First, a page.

- Chen YY, Liu JB, Huang XB, Cai SX, Su ZM, Zhong R, Zou L, Miao XP: New integrated strategy emphasizing infection source control to curb Schistosomiasis japonica in a marshland area of Hubei Province China: findings from an eight-year longitudinal survey. PLoS One. 2014, 9: e89779-10.1371/journal.pone.0089779.PubMed CentralView ArticlePubMedGoogle Scholar
- Liu R, Dong HF, Jiang MS: The new national integrated strategy emphasizing infection sources control for schistosomiasis control in China has made remarkable achievements. Parasitol Res. 2013, 112: 1483-1491. 10.1007/s00436-013-3295-5.View ArticlePubMedGoogle Scholar
- Hong XC, Xu XJ, Chen X, Li YS, Yu CH, Yuan Y, Chen YY, Li RD, Qiu J, Liu ZC, Yi P, Ren GH, He HB: Assessing the effect of an integrated control strategy for schistosomiasis japonica emphasizing bovines in a marshland area of Hubei Province China: a cluster randomized trial. PLoS Negl Trop Dis. 2013, 7: e2122-10.1371/journal.pntd.0002122.PubMed CentralView ArticlePubMedGoogle Scholar
- Li SZ, Zheng H, Gao J, Zhang LJ, Zhu R, Xu J, Guo JG, Xiao N, Zhou XN: Endemic status of schistosomiasis in People's Republic of China in 2012. Chin J Schisto Control. 2013, 25: 557-563. In ChineseGoogle Scholar
- Fan KW: Central-provincial relations for anti-schistosomiasis policy in China. Iran J Public Health. 2012, 41: 1-11.PubMed CentralPubMedGoogle Scholar
- Githeko AK, Lindsay SW, Confalonieri UE, Patz JA: Climate change and vector-borne diseases: a regional analysis. Bull World Health Organ. 2000, 78: 1136-1147.PubMed CentralPubMedGoogle Scholar
- Kilpatrick AM, Randolph SE: Drivers, dynamics, and control of emerging vector-borne zoonotic diseases. Lancet. 2012, 380: 1946-1955. 10.1016/S0140-6736(12)61151-9.PubMed CentralView ArticlePubMedGoogle Scholar
- Mas-Coma S, Valero MA, Bargues MD: Climate change effects on trematodiases, with emphasis on zoonotic fascioliasis and schistosomiasis. Vet Parasitol. 2009, 163: 264-280. 10.1016/j.vetpar.2009.03.024.View ArticlePubMedGoogle Scholar
- McCreesh N, Booth M: Challenges in predicting the effects of climate change on Schistosoma mansoni and Schistosoma haematobium transmission potential. Trends Parasitol. 2013, 29: 548-555. 10.1016/j.pt.2013.08.007.View ArticlePubMedGoogle Scholar
- Liang YS, Wang W, Li HJ, Shen XH, Xu YL, Dai JR: The South-to-North Water Diversion Project: effect of the water diversion pattern on transmission of Oncomelania hupensis, the intermediate host of Schistosoma japonicum in China. Parasit Vectors. 2012, 5: 52-10.1186/1756-3305-5-52.PubMed CentralView ArticlePubMedGoogle Scholar
- Zhou XN, Yang GJ, Yang K, Wang XH, Hong QB, Sun LP, Malone JB, Kristensen TK, Bergquist NR, Utzinger J: Potential impact of climate change on schistosomiasis transmission in China. Am J Trop Med Hyg. 2008, 78: 188-194.PubMedGoogle Scholar
- Yang GJ, Vounatsou P, Zhou XN, Tanner M, Utzinger J: A potential impact of climate change and water resource development on the transmission of Schistosoma japonicum in China. Parassitologia. 2005, 47: 127-134.View ArticlePubMedGoogle Scholar
- Doenhoff MJ, Kusel JR, Coles GC, Cioli D: Resistance of Schistosoma mansoni to praziquantel: is there a problem?. Trans R Soc Trop Med Hyg. 2002, 96: 465-469. 10.1016/S0035-9203(02)90405-0.View ArticlePubMedGoogle Scholar
- Couto FF, Coelho PM, Araújo N, Kusel JR, Katz N, Jannotti-Passos LK, Mattos AC: Schistosoma mansoni: a method for inducing resistance to praziquantel using infected Biomphalaria glabrata snails. Mem Inst Oswaldo Cruz. 2011, 106: 153-157. 10.1590/S0074-02762011000200006.View ArticlePubMedGoogle Scholar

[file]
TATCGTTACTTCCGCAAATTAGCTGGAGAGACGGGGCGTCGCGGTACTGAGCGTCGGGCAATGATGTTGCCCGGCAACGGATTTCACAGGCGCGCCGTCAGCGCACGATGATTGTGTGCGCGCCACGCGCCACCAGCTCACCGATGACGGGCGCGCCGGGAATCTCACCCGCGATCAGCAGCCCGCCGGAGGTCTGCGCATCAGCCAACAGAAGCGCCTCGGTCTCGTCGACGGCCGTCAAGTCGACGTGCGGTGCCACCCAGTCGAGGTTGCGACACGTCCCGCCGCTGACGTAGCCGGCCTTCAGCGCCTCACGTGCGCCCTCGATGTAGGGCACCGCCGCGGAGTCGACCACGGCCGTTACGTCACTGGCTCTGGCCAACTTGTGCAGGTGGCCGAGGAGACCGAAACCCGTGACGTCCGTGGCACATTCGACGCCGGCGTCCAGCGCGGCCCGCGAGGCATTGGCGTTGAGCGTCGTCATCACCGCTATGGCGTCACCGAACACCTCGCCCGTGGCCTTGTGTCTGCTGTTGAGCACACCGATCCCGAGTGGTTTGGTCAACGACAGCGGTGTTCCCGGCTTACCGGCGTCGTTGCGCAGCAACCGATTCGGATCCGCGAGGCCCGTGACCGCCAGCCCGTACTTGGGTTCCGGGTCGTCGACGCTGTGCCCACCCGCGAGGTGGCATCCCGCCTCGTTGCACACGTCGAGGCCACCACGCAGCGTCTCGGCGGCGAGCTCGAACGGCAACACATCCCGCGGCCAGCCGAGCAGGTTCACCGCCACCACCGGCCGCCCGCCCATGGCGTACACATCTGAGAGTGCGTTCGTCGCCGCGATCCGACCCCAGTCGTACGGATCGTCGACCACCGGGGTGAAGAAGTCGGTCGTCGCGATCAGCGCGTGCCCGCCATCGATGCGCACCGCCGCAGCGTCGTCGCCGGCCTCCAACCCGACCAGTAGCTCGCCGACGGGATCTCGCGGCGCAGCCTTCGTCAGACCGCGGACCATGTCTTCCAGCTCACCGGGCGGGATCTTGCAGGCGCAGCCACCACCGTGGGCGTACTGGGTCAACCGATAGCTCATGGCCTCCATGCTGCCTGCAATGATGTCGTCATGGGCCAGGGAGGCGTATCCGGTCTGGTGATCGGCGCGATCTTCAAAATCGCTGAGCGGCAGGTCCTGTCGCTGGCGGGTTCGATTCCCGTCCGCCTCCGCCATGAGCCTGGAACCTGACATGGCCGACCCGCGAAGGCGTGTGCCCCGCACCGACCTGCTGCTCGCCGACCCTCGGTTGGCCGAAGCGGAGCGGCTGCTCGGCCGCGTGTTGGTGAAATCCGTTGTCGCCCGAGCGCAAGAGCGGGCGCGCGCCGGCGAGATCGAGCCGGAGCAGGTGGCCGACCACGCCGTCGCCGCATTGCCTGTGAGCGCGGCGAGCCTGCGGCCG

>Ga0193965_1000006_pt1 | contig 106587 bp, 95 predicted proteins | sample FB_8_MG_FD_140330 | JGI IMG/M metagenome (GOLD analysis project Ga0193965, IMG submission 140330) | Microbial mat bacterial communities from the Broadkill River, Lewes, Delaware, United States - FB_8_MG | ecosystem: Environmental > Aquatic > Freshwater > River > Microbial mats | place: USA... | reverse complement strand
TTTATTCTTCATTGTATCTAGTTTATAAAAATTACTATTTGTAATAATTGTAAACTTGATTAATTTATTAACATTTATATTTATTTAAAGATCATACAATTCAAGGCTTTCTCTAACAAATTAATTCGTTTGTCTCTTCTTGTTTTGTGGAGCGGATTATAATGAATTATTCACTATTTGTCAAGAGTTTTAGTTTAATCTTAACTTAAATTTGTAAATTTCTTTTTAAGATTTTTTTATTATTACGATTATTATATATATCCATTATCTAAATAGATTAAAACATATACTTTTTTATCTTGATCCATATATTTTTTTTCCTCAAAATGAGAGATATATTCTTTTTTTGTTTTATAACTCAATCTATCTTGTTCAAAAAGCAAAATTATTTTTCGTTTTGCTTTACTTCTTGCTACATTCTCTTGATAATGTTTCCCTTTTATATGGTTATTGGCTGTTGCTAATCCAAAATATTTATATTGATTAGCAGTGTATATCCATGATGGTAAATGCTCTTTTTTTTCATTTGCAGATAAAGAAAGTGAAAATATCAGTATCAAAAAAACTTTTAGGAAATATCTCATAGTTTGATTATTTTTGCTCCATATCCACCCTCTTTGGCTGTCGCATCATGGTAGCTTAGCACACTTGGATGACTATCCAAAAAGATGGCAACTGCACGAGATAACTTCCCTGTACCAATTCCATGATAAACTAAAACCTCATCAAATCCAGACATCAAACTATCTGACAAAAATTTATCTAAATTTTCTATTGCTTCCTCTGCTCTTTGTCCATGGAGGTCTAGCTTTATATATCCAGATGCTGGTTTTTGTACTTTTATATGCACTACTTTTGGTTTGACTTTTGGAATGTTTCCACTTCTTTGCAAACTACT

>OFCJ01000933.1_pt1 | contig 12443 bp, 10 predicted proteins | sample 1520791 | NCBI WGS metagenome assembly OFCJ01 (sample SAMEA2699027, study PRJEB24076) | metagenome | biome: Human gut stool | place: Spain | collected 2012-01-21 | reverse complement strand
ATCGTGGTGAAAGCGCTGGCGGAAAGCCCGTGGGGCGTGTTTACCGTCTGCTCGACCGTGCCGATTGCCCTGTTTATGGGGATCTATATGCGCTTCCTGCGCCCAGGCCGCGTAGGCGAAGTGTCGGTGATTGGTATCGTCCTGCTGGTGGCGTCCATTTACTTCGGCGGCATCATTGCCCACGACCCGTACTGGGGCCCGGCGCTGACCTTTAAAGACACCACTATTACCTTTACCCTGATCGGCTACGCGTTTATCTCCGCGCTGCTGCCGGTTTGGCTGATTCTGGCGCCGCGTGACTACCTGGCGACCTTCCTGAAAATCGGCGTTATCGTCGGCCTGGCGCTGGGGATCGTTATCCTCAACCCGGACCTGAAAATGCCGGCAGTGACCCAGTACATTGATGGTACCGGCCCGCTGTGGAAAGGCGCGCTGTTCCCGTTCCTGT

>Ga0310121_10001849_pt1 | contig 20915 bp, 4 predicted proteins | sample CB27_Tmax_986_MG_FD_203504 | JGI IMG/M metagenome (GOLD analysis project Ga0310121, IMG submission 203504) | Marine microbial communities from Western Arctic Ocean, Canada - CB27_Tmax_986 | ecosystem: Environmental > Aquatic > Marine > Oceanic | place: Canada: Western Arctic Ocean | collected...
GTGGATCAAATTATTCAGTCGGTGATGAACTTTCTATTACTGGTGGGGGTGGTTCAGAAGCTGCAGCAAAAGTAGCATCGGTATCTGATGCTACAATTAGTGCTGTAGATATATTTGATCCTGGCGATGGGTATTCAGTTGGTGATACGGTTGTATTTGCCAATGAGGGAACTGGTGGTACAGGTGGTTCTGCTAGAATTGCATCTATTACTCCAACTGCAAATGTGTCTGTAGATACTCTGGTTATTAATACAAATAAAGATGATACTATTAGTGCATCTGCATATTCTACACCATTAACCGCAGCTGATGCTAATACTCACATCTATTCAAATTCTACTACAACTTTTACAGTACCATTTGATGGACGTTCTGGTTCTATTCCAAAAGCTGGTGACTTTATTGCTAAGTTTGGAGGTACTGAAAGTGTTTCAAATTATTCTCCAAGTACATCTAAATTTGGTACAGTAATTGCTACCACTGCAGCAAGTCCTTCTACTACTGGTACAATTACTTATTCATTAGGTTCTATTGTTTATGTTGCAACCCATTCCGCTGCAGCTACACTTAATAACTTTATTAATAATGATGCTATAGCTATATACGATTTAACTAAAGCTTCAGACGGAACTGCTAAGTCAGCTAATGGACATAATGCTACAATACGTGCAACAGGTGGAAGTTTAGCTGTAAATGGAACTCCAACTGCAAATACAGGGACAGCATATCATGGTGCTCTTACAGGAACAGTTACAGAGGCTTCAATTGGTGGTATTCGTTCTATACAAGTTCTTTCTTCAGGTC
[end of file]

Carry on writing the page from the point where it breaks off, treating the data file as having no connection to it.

- Melman SD, Steinauer ML, Cunningham C, Kubatko LS, Mwangi IN, Wynn NB, Mutuku MW, Karanja DM, Colley DG, Black CL, Secor WE, Mkoji GM, Loker ES: Reduced susceptibility to praziquantel among naturally occurring Kenyan isolates of Schistosoma mansoni. PLoS Negl Trop Dis. 2009, 3: e504-10.1371/journal.pntd.0000504.PubMed CentralView ArticlePubMedGoogle Scholar
- Zhou YB, Zhao GM, Jiang QW: Effects of the praziquantel-based control of schistosomiasis japonica in China. Ann Trop Med Parasitol. 2007, 101: 695-703. 10.1179/136485907X241488.View ArticlePubMedGoogle Scholar
- Seto EY, Wong BK, Lu D, Zhong B: Human schistosomiasis resistance to praziquantel in China: should we be worried?. Am J Trop Med Hyg. 2011, 85: 74-82. 10.4269/ajtmh.2011.10-0542.PubMed CentralView ArticlePubMedGoogle Scholar
- Wang W, Dai JR, Li HJ, Shen XH, Liang YS: Is there reduced susceptibility to praziquantel in Schistosoma japonicum? Evidence from China. Parasitology. 2010, 137: 1905-1912. 10.1017/S0031182010001204.View ArticlePubMedGoogle Scholar
- Wang W, Dai JR, Li HJ, Shen XH, Liang YS: The sensitivity of Schistosoma japonicum to praziquantel: a field evaluation in areas with low endemicity of China. Am J Trop Med Hyg. 2012, 86: 834-836. 10.4269/ajtmh.2012.11-0701.PubMed CentralView ArticlePubMedGoogle Scholar
- Wang W, Wang L, Liang YS: Susceptibility or resistance of praziquantel in human schistosomiasis: a review. Parasitol Res. 2012, 111: 1871-1877. 10.1007/s00436-012-3151-z.View ArticlePubMedGoogle Scholar
- Wang W, Li HJ, Qu GL, Xing YT, Yang ZK, Dai JR, Liang YS: Is there a reduced sensitivity of dihydroartemisinin against praziquantel-resistant Schistosoma japonicum?. Parasitol Res. 2014, 113: 223-228. 10.1007/s00436-013-3647-1.View ArticlePubMedGoogle Scholar
- Attwood SW, Huo GN, Qiu JW: Update on the distribution and phylogenetics of Biomphalaria (Gastropoda: Planorbidae) populations in Guangdong Province, China. Acta Trop. 2014, in pressGoogle Scholar
- Lu P, Wang W, Dai J, Liang Y: Imported African schistosomiasis: is it an emerging public health concern in China?. J Travel Med. 2014, 21: 72-73. 10.1111/jtm.12073_1.View ArticlePubMedGoogle Scholar
- Wang W, Liang YS, Hong QB, Dai JR: African schistosomiasis in mainland China: risk of transmission and countermeasures to tackle the risk. Parasit Vectors. 2013, 6: 249-10.1186/1756-3305-6-249.PubMed CentralView ArticlePubMedGoogle Scholar
This article is published under license to BioMed Central Ltd. This is an Open Access article distributed under the terms of the Creative Commons Attribution License (http://creativecommons.org/licenses/by/4.0), which permits unrestricted use, distribution, and reproduction in any medium, provided the original work is properly credited. The Creative Commons Public Domain Dedication waiver (http://creativecommons.org/publicdomain/zero/1.0/) applies to the data made available in this article, unless otherwise stated.